It was one of those juxtapositions that rarely happen in the same day, and made me wish I had Lord Hodgson, reviewer of the Charities Act 2006, at my shoulder.
It occurred on a balmy summer evening while I was in Norfolk. In our village there is an old Methodist chapel, now run by a charity called the Yorke Trust, which nurtures young classical musicians through tuition and the chance to perform major roles.
That night, a group of 18 to 25-year-old music students had convened as part of a summer school to perform a programme of pieces and arias. Here we were, in the middle of nowhere, listening to a community-based organisation delivering a standard of work usually heard only in great opera houses. This was all thanks to a small trust managing to achieve extraordinary things on a shoestring budget.
This is one end of the charity world that Lord Hodgson wants to reform. At home after the performance, I picked up a magazine and read a profile of Trevor Neilson, partner and president of Global Philanthropy Group, "the man who advises the stars on their good causes".
Here was charity as celebrity marketing, with globetrotting goodwill ambassadors and million-pound donations to large organisations - the opposite end of the spectrum to the one I had just witnessed: a juxtaposition of high and low.
Disparity in the sector
Despite the differences, both these sides of the scale operate as charities and are covered by both the Charity Commission and charity law. How to legislate for both? That is the challenge that Lord Hodgson confronted and went some way to addressing. One solution - allowing charities with annual incomes of more than £1m the automatic right to pay their trustees - showed how acutely aware he was of the disparity between different parts of the sector.
So far, so good, you might think. Yet to enshrine the notion of a two-tier charity world feels a bit like a counsel of despair. Indeed, what might do a great deal more good than establishing one set of rules for the globally uber-successful and another for the locally struggling, would be to encourage the Brangelinas and Bonos of this world to bestow their blessing on the likes of the Yorke Trust - or better still, a small fraction of their bank accounts. That might create a more even playing field.
There are two sorts of trustees: those full of goodwill, time and expertise, who are so inspired by the work of a local charity that they decide to volunteer and find themselves on the board; and those with less time and a more finely honed expertise, be it from Whitehall, quangos or the boards of the great and good. It is the latter type that seems to populate the boards of the largest charities.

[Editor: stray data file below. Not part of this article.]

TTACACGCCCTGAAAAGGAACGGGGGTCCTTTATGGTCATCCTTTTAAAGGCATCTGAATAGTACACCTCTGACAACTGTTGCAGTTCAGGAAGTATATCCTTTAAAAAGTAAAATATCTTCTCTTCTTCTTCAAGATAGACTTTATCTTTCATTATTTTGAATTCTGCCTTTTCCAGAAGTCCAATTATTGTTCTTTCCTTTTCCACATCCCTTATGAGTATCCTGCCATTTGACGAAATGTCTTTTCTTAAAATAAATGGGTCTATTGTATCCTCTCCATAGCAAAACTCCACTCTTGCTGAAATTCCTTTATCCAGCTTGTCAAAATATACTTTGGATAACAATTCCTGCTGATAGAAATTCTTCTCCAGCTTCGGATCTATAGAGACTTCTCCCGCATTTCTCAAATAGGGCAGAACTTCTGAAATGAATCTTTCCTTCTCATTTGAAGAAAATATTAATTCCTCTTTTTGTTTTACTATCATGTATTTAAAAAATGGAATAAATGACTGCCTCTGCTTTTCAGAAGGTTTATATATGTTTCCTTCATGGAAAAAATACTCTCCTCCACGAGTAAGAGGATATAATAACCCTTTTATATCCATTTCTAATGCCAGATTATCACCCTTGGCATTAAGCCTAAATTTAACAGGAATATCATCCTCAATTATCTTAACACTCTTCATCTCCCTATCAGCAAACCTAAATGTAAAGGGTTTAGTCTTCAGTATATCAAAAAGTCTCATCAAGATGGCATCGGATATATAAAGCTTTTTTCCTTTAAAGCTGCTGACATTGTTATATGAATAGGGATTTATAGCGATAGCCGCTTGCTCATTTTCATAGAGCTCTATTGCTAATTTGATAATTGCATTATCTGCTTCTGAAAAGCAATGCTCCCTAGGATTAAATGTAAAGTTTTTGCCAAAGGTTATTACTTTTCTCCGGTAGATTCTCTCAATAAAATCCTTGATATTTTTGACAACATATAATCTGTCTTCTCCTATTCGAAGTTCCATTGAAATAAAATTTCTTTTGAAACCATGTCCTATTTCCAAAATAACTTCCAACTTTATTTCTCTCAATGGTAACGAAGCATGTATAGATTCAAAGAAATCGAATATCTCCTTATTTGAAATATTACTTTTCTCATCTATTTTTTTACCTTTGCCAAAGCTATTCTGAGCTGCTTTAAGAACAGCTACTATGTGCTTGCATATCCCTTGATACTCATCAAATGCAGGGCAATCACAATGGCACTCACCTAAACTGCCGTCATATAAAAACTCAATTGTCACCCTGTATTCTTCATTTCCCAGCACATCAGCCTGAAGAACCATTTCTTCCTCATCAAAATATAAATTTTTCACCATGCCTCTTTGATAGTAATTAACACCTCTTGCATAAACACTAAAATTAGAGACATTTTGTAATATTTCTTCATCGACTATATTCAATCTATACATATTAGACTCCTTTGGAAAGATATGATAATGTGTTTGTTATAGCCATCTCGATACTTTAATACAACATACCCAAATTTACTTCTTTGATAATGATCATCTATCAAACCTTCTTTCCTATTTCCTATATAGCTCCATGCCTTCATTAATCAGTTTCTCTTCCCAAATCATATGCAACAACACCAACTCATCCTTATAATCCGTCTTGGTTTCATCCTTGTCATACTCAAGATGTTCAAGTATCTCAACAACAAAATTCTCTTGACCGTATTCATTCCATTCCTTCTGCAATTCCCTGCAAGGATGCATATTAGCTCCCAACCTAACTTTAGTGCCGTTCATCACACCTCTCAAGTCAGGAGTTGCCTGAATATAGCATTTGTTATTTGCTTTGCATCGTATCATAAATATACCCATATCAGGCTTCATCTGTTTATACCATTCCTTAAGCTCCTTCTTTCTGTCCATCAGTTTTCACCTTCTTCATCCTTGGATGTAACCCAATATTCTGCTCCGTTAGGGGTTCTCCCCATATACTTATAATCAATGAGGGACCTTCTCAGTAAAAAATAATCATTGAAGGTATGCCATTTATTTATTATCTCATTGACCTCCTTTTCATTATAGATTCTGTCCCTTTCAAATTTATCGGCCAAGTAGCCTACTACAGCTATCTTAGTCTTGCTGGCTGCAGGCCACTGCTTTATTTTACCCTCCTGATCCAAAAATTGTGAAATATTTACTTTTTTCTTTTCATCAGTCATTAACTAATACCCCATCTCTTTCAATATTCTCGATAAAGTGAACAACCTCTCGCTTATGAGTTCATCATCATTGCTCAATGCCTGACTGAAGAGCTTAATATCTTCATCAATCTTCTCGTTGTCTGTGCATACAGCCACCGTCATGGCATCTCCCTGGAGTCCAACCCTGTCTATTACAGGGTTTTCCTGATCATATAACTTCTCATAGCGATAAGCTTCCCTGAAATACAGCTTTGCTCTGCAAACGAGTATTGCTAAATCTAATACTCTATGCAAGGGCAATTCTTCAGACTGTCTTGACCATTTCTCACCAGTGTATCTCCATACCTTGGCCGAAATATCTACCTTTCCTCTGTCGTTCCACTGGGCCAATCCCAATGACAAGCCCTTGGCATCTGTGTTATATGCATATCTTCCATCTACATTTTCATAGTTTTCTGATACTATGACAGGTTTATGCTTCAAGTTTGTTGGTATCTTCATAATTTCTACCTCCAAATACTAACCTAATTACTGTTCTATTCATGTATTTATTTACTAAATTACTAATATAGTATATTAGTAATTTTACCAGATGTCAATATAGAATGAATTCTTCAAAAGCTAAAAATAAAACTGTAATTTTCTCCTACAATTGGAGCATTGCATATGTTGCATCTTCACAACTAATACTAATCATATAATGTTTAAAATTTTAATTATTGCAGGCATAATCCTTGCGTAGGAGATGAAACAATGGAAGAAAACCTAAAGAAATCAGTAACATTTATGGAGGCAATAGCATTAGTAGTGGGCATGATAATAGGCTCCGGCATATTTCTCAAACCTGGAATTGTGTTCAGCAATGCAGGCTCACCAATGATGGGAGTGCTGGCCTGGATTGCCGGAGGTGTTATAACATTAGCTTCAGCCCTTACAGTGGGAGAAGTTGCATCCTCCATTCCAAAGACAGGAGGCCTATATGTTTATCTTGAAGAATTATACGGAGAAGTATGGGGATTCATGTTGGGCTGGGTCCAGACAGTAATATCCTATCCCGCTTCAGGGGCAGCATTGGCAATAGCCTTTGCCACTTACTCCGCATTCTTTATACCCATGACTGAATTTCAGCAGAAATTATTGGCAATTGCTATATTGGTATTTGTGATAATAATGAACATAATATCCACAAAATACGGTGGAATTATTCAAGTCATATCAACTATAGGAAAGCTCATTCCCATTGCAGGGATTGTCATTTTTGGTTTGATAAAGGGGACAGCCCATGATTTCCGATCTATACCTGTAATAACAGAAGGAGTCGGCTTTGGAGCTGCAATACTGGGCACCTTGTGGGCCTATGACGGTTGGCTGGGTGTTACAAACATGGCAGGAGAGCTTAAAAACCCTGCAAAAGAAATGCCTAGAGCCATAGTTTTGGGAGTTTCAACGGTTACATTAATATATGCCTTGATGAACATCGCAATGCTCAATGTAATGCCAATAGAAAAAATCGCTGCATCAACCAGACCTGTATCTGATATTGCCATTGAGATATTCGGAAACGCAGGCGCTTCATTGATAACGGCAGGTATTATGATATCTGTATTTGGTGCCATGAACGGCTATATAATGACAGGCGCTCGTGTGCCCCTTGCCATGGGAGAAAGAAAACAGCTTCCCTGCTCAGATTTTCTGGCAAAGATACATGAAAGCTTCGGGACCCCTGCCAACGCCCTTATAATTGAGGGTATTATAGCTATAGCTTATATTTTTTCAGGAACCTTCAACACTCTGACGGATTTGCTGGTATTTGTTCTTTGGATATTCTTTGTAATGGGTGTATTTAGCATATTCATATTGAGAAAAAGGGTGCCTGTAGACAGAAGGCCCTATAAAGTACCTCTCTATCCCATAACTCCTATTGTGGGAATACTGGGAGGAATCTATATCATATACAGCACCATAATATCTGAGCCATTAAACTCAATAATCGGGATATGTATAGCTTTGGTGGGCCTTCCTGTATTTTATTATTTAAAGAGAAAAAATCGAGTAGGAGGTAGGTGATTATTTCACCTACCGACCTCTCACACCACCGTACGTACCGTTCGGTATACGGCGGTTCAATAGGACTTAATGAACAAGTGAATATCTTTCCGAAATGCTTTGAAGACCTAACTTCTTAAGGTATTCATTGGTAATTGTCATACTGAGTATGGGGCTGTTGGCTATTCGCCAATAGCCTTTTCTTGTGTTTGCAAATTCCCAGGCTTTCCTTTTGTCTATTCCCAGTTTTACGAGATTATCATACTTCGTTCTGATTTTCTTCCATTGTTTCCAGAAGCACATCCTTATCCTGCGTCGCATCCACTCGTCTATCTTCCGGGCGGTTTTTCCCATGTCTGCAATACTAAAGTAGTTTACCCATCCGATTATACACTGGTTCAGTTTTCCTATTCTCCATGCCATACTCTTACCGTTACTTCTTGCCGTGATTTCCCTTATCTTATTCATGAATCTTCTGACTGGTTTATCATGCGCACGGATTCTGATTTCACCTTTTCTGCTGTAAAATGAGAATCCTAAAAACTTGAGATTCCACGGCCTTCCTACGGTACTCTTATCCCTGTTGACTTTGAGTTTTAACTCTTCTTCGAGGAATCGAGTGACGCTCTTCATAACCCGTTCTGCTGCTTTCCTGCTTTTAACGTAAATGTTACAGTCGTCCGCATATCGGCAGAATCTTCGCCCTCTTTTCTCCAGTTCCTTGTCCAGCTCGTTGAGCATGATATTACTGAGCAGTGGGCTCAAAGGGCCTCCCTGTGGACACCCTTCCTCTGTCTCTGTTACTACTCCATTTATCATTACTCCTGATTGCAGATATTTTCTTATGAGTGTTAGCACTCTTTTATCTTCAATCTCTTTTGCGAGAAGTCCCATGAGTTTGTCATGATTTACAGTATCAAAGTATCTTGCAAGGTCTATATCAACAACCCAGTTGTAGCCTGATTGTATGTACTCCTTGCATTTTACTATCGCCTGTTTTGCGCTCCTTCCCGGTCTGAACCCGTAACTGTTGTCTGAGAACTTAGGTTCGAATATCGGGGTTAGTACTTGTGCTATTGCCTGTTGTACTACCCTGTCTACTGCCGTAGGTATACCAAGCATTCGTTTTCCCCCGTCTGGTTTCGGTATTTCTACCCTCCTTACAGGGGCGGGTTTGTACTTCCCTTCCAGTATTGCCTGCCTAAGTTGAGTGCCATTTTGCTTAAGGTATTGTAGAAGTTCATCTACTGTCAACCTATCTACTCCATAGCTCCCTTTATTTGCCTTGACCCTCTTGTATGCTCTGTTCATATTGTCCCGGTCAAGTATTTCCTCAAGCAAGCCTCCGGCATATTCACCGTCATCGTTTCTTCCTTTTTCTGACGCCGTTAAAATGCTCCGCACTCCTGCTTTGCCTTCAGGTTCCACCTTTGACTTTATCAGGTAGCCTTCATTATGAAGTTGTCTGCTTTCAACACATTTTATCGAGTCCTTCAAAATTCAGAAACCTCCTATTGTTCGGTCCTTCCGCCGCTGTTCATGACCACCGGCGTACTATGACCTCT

Differentiating between organisations can feel like an either/or choice: you are either a grass-roots type or a big business type. Both are valuable, but it is good to know where you flourish best.
Transition and turbulence
Problems arise, of course, when the local organisation, with its board of enthusiasts, grows to such an extent that it starts cosying up to the big boys. The local bank manager is no longer such a neat fit to oversee the finances: a retired senior figure from the City suddenly seems more appropriate to the new company you are keeping. So there is an awkward period of transition - and turbulence.
Which brings me back to Hodgson. I agree with him that trustees, like company directors, should be limited to three terms of three years each. He says this will tackle lack of rotation among board members. It will certainly allow those with the third sector gene, who feel drawn to trusteeship, to do so by directing their energies to the sort and size of charity that best suits their talents.
Get one charity up and running and then, as it gets going, bow out as your term of office expires and move on to employ those start-up skills on the next small charity. These are the links in the chain that join the Yorke Trust with Trevor Neilson.
Peter Stanford is a writer and broadcaster, and was a charity chair for more than 20 years